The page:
AI LING’S STORY
“I didn’t understand what I felt and I don’t know how to describe the feeling. Thinking back, it was really five disastrous and scary months.”
The day in March 2017 when I was diagnosed with cervical cancer was the day time stood still for me. I became lost. I was in a daze. I just couldn’t understand exactly what was going on.
I was hardly myself. I used to be the joker among my friends, always teasing them and making them laugh. So when I shared the news with them, none of them could believe it. When they found out I was serious, some of them broke down.
I felt a tremendous weight in my heart thinking about my two young children, both of whom are in primary school and a lot of things that have not being accomplished. For days after, all I did was lie in bed mostly lost in thought with fear.
It’s one thing being diagnosed with cancer, but another to learn that it was related to the human papillomavirus (HPV), the most common viral infection among sexually active adults. This virus causes more than 99 percent of cervical cancer cases but I couldn’t help but wonder – how did I contract it? After all, my husband and I have been faithfully married for 16 years.
It felt like one blow after another. Before this, I had never heard of HPV and when I did, I had this misconception that you would only get this virus if you have a lot of sexual partners. Turns out that’s not true at all.
As I was to begin chemotherapy, that’s when real fear set in. One of my biggest fears is the pain needles cause and the side effects of chemotherapy. And I also was skeptical about how effective it would be. Each week repeated itself. I had to take a blood test to determine my well-being. I would cry in pain every time they injected the needle in for chemotherapy. Treatment would last around three to four hours and I could sometimes be in hospital for more than half a day.
I started losing my hair and started reacting severely to the weekly treatments. I had total hair loss after the third session of chemotherapy. Then I started losing my appetite. Every day I felt nauseated and felt like my head was heavy and burning. I had sleepless nights and I tended to be forgetful a lot.
Then, things started to look up. The same doctor who diagnosed me with cancer said the tumour was beginning to shrink.
But my hope was short-lived – the tumour was bleeding and while still undergoing chemotherapy, I had to start daily routine radiotherapy treatments for more than a month. At this time, the ups and downs began taking its toll on me. I was very upset. I didn’t understand what I felt and I really don’t know how to describe the feeling. Thinking back, it was really five tormented, disastrous and scary months.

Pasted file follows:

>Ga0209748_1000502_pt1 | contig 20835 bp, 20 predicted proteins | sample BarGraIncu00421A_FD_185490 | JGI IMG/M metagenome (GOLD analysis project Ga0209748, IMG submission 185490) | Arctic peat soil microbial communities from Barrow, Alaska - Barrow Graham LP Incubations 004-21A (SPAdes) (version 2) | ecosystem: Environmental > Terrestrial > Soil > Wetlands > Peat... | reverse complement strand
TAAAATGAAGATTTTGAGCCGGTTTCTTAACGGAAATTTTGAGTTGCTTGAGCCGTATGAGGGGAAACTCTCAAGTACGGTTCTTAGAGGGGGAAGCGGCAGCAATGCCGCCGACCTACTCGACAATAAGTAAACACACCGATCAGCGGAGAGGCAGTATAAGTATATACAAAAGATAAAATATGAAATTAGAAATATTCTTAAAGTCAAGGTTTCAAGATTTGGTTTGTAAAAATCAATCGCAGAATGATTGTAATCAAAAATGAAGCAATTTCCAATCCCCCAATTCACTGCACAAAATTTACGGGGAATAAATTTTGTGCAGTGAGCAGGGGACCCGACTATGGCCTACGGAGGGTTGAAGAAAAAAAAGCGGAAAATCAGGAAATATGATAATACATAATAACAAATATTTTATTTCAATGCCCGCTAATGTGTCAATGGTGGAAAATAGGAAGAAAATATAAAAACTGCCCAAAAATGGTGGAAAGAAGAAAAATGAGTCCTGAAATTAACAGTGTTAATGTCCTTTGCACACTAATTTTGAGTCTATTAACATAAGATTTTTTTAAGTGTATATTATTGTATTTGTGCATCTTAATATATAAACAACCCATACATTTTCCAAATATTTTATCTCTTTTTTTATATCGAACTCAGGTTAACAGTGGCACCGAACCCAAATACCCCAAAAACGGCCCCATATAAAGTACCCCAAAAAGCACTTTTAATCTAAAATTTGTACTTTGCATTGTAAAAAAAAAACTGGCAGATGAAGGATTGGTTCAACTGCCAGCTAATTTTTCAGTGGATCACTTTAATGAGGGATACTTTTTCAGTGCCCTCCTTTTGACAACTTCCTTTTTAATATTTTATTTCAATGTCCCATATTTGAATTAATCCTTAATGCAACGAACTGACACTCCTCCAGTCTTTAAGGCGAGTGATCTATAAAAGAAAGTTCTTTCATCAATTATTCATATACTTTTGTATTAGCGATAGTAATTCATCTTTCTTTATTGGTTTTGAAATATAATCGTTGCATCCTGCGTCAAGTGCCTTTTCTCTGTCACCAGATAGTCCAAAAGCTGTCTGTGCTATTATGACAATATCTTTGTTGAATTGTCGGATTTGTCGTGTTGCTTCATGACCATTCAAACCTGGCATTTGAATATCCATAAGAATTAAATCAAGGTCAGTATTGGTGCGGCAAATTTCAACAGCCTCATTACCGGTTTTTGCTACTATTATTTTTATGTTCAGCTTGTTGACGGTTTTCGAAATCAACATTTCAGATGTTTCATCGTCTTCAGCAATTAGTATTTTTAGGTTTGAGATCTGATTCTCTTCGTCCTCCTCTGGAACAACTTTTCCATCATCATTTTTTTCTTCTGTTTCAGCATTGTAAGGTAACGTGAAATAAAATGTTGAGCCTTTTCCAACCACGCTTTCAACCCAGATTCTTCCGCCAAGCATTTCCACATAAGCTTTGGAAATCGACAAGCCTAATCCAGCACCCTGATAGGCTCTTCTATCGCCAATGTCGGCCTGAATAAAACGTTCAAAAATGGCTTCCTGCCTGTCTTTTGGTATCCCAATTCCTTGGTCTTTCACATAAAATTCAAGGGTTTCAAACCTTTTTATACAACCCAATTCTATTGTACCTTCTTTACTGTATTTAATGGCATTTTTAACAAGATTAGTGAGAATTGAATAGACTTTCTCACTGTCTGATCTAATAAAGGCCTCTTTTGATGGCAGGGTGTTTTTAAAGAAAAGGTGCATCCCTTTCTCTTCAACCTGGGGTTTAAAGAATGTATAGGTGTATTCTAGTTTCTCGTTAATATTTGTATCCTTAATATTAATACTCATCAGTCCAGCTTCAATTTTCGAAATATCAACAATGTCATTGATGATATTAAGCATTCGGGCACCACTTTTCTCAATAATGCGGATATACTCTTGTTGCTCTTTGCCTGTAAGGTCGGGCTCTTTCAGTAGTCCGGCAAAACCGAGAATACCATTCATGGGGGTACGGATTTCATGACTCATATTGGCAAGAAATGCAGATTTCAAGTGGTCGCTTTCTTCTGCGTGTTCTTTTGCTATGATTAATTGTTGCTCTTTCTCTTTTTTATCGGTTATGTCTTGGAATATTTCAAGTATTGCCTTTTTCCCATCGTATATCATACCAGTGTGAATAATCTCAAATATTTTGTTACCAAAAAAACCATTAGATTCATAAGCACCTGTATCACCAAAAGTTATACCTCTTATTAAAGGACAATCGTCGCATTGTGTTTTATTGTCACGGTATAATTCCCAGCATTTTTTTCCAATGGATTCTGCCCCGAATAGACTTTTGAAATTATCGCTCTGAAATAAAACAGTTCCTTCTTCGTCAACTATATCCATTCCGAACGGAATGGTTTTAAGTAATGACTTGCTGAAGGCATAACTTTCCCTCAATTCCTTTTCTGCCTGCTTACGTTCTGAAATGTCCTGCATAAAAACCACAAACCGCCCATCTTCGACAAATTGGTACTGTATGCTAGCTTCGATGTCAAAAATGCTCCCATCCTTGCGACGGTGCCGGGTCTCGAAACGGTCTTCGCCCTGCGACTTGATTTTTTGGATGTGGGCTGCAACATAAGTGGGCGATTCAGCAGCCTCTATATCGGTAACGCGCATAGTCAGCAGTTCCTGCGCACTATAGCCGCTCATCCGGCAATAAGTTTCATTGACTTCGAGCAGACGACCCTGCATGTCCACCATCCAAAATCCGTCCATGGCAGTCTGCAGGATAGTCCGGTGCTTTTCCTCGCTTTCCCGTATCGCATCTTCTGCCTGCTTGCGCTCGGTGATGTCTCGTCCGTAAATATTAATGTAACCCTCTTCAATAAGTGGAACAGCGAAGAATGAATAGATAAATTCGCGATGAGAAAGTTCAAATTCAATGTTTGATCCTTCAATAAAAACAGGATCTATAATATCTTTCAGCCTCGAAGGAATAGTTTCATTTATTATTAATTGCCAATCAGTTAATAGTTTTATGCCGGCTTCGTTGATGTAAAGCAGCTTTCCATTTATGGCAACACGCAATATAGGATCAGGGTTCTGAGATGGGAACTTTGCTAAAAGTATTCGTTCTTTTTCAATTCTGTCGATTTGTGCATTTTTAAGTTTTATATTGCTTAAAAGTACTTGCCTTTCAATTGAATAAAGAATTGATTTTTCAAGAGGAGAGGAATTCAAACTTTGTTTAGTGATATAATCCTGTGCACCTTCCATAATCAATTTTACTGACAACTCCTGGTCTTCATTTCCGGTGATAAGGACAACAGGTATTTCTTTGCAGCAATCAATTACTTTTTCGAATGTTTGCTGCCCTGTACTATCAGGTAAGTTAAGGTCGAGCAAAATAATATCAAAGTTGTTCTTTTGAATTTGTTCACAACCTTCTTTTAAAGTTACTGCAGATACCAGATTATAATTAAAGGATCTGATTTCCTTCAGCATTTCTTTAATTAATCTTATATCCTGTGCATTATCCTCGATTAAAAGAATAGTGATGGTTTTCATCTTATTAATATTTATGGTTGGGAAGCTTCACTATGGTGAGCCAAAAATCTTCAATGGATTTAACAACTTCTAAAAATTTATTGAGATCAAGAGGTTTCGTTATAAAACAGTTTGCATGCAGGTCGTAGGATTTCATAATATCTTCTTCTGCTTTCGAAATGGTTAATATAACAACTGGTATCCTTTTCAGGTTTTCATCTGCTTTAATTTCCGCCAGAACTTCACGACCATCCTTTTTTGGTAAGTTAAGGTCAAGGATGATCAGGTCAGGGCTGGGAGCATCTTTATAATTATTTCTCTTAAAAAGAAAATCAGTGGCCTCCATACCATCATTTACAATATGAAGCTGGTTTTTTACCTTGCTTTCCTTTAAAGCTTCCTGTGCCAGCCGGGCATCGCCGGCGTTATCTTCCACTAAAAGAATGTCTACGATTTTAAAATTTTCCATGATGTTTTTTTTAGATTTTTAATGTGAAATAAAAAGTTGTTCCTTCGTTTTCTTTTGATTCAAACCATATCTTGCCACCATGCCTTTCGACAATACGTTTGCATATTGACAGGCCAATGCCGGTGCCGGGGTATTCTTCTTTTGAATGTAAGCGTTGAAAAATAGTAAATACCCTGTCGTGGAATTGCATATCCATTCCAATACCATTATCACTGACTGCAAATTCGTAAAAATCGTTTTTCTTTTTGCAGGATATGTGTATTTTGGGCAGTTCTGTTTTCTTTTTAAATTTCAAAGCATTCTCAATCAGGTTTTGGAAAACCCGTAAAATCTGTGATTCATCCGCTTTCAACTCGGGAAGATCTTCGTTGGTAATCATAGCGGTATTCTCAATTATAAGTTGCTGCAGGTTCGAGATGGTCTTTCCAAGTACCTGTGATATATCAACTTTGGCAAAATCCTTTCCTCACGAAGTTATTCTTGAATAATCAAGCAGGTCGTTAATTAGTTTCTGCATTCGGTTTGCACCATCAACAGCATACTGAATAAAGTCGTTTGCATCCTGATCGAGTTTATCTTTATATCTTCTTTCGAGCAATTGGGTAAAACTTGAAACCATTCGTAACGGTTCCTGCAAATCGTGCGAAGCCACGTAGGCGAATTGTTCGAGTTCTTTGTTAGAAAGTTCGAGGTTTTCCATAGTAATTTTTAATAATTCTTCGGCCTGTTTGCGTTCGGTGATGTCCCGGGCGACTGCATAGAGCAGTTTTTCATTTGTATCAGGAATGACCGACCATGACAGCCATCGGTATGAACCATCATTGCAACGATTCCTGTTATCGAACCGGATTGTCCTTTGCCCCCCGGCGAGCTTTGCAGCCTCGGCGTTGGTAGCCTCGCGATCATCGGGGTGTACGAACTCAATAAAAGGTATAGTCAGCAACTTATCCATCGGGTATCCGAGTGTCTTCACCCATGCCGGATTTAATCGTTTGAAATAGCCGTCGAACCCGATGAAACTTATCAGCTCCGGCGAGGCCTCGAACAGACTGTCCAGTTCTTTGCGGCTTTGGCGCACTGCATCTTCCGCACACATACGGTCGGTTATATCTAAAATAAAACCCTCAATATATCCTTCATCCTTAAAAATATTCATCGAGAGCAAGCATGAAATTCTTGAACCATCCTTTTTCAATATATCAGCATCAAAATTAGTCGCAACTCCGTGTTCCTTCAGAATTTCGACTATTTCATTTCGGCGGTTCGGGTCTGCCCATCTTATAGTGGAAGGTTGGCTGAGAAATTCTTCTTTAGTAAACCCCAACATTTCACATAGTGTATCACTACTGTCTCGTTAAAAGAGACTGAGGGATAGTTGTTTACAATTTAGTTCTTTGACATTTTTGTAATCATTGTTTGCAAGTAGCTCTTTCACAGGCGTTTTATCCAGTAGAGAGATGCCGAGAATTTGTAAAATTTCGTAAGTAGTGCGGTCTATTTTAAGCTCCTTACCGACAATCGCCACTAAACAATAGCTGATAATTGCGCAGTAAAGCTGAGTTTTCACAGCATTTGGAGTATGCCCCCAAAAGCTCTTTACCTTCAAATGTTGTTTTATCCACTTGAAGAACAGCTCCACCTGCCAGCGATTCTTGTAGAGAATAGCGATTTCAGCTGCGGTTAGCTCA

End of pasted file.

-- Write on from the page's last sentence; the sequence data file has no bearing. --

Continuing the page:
After having gone through all the treatment courses, I was eventually told that the tumour was gone. A glimmer of hope appeared and I was flooded with joy and happiness – something I hadn’t felt throughout my treatments. I spent the day with my family, siblings and some close friends, breaking the news and having a mini celebration for all their love and support.
While I was in remission, I had to go for regular medical reviews during which I was told that I had to undergo a radical hysterectomy which may have complications. My heart sank but I pulled myself together as I had faith that this would be the final one that I would be going through. It was a blessing that my surgery went smoothly.
“So my message to women is to go for regular health screenings, and I highly encourage them to speak with their doctors to find out more about HPV and how it can be prevented because what I’ve been through is not worth it at all.”
Despite overcoming cancer, the fear of relapse is always at the back of my mind and I think I’m never going to be 100 percent happy. I continue to suffer regularly from side effects such as tummy upset, fatigue, forgetfulness, dizziness and other discomforts. On top of that, the treatment triggered an early menopause.
My daughter saw me suffer over those months and I didn’t want her to experience what I did. So I told her about HPV and how it could be prevented with vaccination. Like all kids, she was afraid of the injection but she eventually gave in and said yes because she wanted to be protected.
So my message to women is to go for regular health screenings, and I highly encourage them to speak with their doctors to find out more about HPV and how it can be prevented because what I’ve been through is not worth it at all.